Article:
“I was surprised how well the Honda worked today. I was expecting it to feel different, but I actually loved riding it today. The track was rougher, but also softer and I was able to push, unlike the previous week where I felt sketchy on the same track”. -Joe Oehlhof 5’10 195 pound Vet Pro
Fifth Place: Husqvarna FC450
Why It Got Fifth: It’s crazy to think a bike this good gets fifth place, but this is how close all these bikes really are. I mean I liked this bike so much that I went out and purchased one from a dealership. So this goes to show you that a fifth place bike is pretty damn good! The Husqvarna scored fifth and was well respected for its easy to ride engine character and deceivingly fast mid-top end pulling power. You are able to clear obstacles that you would think you would have to hit harder, but the FC450 hooks up so well and is so quiet, that it makes clearing those obstacles less stressful. The shock is one of the best in class with its dead/calm feeling that inspires riders to dive deeper into rough corners, but setting up the AER fork is like hitting a moving target.
Why It Could Have Won: The FC450 could have scored a better ranking if the suspension had a little more hold up and comfort. Husqvarna decided to break away from KTM’s suspension settings in 2020 and go with their own, but to most of the testers that did this shootout, the setting was simply too soft. Going up in air pressure on the WP AER fork only hurt the suppleness on slow speed bump absorption and that created an unbalanced feel front to back. It’s a give and take with this fork and it can be tough to find that perfect setting that each tester wanted.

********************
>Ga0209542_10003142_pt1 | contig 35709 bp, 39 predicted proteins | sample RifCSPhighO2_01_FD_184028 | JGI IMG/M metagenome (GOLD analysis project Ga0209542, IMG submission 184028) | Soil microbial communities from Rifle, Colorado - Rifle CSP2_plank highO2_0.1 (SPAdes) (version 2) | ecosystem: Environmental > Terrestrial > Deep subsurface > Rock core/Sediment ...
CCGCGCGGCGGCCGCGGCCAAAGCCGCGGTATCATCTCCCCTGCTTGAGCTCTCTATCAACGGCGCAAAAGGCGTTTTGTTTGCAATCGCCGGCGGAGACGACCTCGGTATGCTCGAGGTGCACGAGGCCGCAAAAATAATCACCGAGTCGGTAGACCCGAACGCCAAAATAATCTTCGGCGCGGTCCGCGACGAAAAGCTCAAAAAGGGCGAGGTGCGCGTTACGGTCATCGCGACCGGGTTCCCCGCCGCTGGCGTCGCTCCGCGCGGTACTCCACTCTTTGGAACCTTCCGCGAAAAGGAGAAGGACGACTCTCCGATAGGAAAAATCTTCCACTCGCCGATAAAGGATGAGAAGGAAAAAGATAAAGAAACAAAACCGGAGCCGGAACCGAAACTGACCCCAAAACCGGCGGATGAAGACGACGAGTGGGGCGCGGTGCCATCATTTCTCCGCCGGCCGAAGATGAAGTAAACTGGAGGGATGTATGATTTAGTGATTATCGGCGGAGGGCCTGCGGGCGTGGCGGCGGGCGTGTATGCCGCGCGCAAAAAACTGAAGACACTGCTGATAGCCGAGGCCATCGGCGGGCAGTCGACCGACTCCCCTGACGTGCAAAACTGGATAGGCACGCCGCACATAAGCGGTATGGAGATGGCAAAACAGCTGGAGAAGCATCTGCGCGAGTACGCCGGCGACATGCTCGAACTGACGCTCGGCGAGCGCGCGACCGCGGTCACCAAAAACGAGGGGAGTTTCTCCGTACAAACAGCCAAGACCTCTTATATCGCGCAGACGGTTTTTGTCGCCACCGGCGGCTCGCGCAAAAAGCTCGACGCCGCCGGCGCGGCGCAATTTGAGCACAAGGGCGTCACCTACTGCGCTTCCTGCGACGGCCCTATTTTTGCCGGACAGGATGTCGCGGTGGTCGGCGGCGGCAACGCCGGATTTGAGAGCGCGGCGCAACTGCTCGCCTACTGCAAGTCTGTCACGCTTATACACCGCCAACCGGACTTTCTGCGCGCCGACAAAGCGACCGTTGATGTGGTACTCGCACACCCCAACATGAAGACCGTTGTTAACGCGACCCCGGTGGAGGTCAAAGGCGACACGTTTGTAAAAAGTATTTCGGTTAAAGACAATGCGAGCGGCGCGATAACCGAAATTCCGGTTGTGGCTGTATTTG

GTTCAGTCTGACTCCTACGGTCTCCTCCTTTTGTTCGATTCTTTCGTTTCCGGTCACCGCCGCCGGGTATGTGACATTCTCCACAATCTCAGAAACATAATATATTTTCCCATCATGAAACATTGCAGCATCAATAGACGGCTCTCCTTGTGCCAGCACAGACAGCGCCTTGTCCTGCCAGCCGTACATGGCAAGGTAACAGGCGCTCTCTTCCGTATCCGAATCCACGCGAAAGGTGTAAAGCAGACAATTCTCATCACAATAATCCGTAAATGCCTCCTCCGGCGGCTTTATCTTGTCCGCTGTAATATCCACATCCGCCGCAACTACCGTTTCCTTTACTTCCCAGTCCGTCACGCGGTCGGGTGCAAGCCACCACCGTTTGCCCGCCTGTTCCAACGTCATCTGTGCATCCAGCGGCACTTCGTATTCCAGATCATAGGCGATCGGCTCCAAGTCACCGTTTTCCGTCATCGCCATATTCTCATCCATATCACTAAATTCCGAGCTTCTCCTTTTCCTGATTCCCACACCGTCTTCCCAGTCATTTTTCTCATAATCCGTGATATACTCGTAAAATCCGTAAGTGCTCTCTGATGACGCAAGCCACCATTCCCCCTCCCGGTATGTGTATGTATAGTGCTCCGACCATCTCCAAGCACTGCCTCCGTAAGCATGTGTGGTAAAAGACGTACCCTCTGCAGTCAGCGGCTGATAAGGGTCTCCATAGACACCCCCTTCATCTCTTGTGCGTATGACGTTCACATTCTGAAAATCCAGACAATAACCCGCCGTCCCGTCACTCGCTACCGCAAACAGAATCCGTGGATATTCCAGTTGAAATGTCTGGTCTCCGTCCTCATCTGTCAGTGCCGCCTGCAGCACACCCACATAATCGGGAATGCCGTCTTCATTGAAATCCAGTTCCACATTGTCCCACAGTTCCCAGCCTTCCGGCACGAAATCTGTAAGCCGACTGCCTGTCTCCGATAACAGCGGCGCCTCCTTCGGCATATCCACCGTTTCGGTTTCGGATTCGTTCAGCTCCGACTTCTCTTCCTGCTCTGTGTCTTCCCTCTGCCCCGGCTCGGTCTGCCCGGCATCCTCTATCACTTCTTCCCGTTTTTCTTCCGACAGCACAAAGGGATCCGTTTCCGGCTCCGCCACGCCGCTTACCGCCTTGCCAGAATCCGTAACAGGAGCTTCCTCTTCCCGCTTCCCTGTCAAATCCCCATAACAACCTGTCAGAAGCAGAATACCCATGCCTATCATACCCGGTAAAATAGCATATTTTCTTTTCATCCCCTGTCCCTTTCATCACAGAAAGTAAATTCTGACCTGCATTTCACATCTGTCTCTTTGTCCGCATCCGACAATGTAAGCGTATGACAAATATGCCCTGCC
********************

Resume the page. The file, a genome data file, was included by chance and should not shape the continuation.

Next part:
“The Husqvarna could have easily been on the podium for me, but the AER fork feels soft and slightly inconsistent for my weight/ability.” -Kelly Gelhaus 220 pound Vet Intermediate
“The Husqvarna allowed me to get on the throttle sooner into corners because it feels smooth. I thought this feeling would hurt more than help, but then I looked at my lap times and just smiled”! -Tyler Enticknap -195 pound 5’11 Pro
Sixth Place: Suzuki RM-Z450
Why It Got Sixth: The Suzuki gets sixth not because of a kickstarter, but because it lacks comfort and predictability. The BFRC rear shock is very difficult to dial in for the average rider and getting that rider to feel comfortable when the track gets rough is almost impossible. We would normally say for a weekend warrior that it wouldn’t matter, but even novice testers noticed the lack of comfort in the shock when we would go back out onto the track after lunch time. The chassis is on the stiffer side like the Honda, but the RM-Z450 can still lay into ruts easily. The rider doesn’t have to give the Suzuki that much body english into their lean (coming into corners) because the Suzuki almost does the cornering for you. It likes to be laid over.
Why It Could Have Won: It’s tough to say that the Suzuki would have won if they would have done X,Y, and Z because there are a lot of factors that Suzuki would need to address before we can even remotely think about that. However, does that mean it shouldn’t be considered for a future purchase? Absolutely not, it should! The Suzuki RM-Z450 is affordable, is a reliable bike (even though that it may not have that reputation), has an easy to ride engine character, and is a machine that can help a rider get better at cornering. The sixth place bike is not a last place bike in our opinion. It still is a viable option and a great bike for 80% of the consumer that is looking to purchase a new motorcycle.
“I liked short shifting the RM-Z450. It makes its power better when you don’t have to rev it, unlike the Husqvarna”. -Kenny Day 5’7 160 Pound Vet Pro
“The stiffer chassis feel to me helped when I loaded the bike harder coming down hills. The Suzuki felt better when I pushed it harder, but didn’t work as good if I tried to smooth out”. -Tyler Enticknap 195 pound Pro